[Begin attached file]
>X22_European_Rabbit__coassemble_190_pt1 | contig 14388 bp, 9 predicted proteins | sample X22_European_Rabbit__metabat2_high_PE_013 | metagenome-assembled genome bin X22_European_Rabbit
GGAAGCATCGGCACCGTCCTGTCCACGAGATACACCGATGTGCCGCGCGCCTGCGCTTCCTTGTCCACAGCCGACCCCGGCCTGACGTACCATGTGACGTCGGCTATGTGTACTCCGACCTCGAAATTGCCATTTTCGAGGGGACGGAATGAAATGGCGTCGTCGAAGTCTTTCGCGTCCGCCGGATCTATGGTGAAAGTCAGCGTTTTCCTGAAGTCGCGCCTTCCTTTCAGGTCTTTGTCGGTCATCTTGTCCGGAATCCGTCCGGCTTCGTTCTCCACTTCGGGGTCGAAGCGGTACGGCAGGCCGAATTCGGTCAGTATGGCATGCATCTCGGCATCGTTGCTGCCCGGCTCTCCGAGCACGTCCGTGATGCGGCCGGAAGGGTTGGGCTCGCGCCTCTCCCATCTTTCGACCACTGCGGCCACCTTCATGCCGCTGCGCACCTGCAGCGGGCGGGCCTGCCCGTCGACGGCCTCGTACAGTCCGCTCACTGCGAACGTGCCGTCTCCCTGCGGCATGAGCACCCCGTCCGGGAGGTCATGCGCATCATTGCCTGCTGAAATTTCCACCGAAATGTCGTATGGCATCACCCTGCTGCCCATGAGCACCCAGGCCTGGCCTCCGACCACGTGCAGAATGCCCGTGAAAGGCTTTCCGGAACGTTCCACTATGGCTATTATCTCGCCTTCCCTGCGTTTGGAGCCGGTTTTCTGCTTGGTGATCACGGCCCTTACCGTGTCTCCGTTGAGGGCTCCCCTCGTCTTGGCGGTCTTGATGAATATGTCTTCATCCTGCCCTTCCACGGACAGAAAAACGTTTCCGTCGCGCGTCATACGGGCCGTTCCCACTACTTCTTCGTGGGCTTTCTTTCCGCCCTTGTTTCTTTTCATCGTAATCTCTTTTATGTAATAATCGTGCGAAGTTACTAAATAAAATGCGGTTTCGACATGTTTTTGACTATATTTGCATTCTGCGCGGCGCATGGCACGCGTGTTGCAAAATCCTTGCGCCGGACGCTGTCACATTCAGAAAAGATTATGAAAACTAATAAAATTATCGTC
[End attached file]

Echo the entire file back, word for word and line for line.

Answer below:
>X22_European_Rabbit__coassemble_190_pt1 | contig 14388 bp, 9 predicted proteins | sample X22_European_Rabbit__metabat2_high_PE_013 | metagenome-assembled genome bin X22_European_Rabbit
GGAAGCATCGGCACCGTCCTGTCCACGAGATACACCGATGTGCCGCGCGCCTGCGCTTCCTTGTCCACAGCCGACCCCGGCCTGACGTACCATGTGACGTCGGCTATGTGTACTCCGACCTCGAAATTGCCATTTTCGAGGGGACGGAATGAAATGGCGTCGTCGAAGTCTTTCGCGTCCGCCGGATCTATGGTGAAAGTCAGCGTTTTCCTGAAGTCGCGCCTTCCTTTCAGGTCTTTGTCGGTCATCTTGTCCGGAATCCGTCCGGCTTCGTTCTCCACTTCGGGGTCGAAGCGGTACGGCAGGCCGAATTCGGTCAGTATGGCATGCATCTCGGCATCGTTGCTGCCCGGCTCTCCGAGCACGTCCGTGATGCGGCCGGAAGGGTTGGGCTCGCGCCTCTCCCATCTTTCGACCACTGCGGCCACCTTCATGCCGCTGCGCACCTGCAGCGGGCGGGCCTGCCCGTCGACGGCCTCGTACAGTCCGCTCACTGCGAACGTGCCGTCTCCCTGCGGCATGAGCACCCCGTCCGGGAGGTCATGCGCATCATTGCCTGCTGAAATTTCCACCGAAATGTCGTATGGCATCACCCTGCTGCCCATGAGCACCCAGGCCTGGCCTCCGACCACGTGCAGAATGCCCGTGAAAGGCTTTCCGGAACGTTCCACTATGGCTATTATCTCGCCTTCCCTGCGTTTGGAGCCGGTTTTCTGCTTGGTGATCACGGCCCTTACCGTGTCTCCGTTGAGGGCTCCCCTCGTCTTGGCGGTCTTGATGAATATGTCTTCATCCTGCCCTTCCACGGACAGAAAAACGTTTCCGTCGCGCGTCATACGGGCCGTTCCCACTACTTCTTCGTGGGCTTTCTTTCCGCCCTTGTTTCTTTTCATCGTAATCTCTTTTATGTAATAATCGTGCGAAGTTACTAAATAAAATGCGGTTTCGACATGTTTTTGACTATATTTGCATTCTGCGCGGCGCATGGCACGCGTGTTGCAAAATCCTTGCGCCGGACGCTGTCACATTCAGAAAAGATTATGAAAACTAATAAAATTATCGTC